Braised Short Ribs with Creamy Polenta


Ahhh Fall.  Falling leaves, pumpkin-everything, hay rides, jackets, sweaters, the smell of a fireplace.  Fall means cozy to me.  What's cozier than lovingly braised beef with creamy, warm polenta.

Short ribs are quite the thing now--they're on menu after menu in restaurants.  They can be pricey, but if you have the time, they're so easy to prepare.  I always look for thick, meaty short ribs--they can be quite fatty and be mostly bone, so be choosy when shopping.  I recommend a nice Whole Foods or even better, a local butcher.  Always trim excess fat off, but always leave some on.  I've made braised short ribs a few different ways, and ideally you would make them a day ahead of time and reheat the next day.  The reason being that short ribs give off a lot of greasy fat, so if left to sit in braising liquid overnight in the fridge, the fat rises and firms at the top--making it easy to scoop off the next day.  The braising liquid also has time to thicken up and get more and more flavorful.  That being said, I'm usually not patient enough and eat them the same night I make them and they still taste awesome.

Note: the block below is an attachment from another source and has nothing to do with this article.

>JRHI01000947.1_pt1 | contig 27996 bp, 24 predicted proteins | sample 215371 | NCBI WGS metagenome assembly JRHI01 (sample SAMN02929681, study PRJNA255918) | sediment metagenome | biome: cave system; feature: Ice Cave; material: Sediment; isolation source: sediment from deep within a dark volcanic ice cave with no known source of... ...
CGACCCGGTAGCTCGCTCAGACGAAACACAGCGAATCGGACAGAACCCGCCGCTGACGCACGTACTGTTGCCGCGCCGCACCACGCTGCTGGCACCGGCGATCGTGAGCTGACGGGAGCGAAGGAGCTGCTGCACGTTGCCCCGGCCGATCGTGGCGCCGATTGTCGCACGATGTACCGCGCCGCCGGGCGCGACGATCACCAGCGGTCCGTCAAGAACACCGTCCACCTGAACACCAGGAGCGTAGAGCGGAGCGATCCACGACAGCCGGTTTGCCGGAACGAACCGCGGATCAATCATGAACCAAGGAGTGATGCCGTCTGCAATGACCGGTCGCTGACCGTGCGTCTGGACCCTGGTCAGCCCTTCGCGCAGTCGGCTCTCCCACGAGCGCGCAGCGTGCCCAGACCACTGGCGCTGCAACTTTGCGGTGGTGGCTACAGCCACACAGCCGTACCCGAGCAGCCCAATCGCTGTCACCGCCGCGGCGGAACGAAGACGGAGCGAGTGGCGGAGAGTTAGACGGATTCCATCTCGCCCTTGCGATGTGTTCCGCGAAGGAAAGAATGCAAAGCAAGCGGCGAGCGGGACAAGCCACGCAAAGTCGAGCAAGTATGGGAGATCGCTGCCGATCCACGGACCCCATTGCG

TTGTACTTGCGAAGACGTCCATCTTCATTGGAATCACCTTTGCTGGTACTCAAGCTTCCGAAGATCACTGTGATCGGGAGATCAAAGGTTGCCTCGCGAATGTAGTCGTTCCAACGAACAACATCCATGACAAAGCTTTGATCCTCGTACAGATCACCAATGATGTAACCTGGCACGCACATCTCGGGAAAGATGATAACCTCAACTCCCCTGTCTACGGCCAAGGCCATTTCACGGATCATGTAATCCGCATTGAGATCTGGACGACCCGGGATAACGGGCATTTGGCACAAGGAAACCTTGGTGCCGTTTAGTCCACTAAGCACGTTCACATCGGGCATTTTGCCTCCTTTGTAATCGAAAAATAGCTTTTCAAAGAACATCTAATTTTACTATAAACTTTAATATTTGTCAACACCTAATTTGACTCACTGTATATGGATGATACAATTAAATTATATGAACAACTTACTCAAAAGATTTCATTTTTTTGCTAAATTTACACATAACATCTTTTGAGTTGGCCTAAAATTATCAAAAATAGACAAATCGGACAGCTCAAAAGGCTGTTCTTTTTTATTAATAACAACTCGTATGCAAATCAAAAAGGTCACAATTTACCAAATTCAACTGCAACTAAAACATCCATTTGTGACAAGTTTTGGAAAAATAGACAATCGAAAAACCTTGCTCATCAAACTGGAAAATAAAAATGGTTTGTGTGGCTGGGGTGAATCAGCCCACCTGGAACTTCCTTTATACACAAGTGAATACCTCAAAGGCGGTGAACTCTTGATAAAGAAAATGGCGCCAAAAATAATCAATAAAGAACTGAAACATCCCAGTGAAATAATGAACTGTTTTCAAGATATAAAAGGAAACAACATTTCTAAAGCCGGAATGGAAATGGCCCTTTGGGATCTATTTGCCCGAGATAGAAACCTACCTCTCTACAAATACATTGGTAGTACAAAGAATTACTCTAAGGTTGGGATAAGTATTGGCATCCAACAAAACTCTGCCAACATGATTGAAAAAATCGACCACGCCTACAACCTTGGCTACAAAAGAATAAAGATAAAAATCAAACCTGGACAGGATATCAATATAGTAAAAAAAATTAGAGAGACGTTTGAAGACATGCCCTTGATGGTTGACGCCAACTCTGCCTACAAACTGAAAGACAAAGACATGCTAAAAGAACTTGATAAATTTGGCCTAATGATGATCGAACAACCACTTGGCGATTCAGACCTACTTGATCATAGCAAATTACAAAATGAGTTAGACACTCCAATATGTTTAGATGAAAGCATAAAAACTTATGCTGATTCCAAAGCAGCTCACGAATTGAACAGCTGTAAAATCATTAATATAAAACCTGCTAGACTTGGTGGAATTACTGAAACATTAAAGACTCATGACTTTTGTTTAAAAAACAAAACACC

When purchasing polenta, please try to get the good stuff--I love the extra fine white polenta made by Moretti.  It's $6 online and it will last you a long time if you keep it well sealed.  I just used the last of a bag I bought a year ago.  When cooking polenta and serving softly as a side dish or underneath a protein--never follow the polenta to liquid ratio--I always do WAY more liquid.  I use about 1/4 cup of polenta to 2 1/2-3 cups of liquid to serve 4 people.  If you want to make polenta that you will cool, cut, and fry/bake later, then follow the instructions on the package.  In this particular preparation, I actually followed the brilliant method of making it in a slow cooker--amazing!  I think this may be my only way of making it from now on.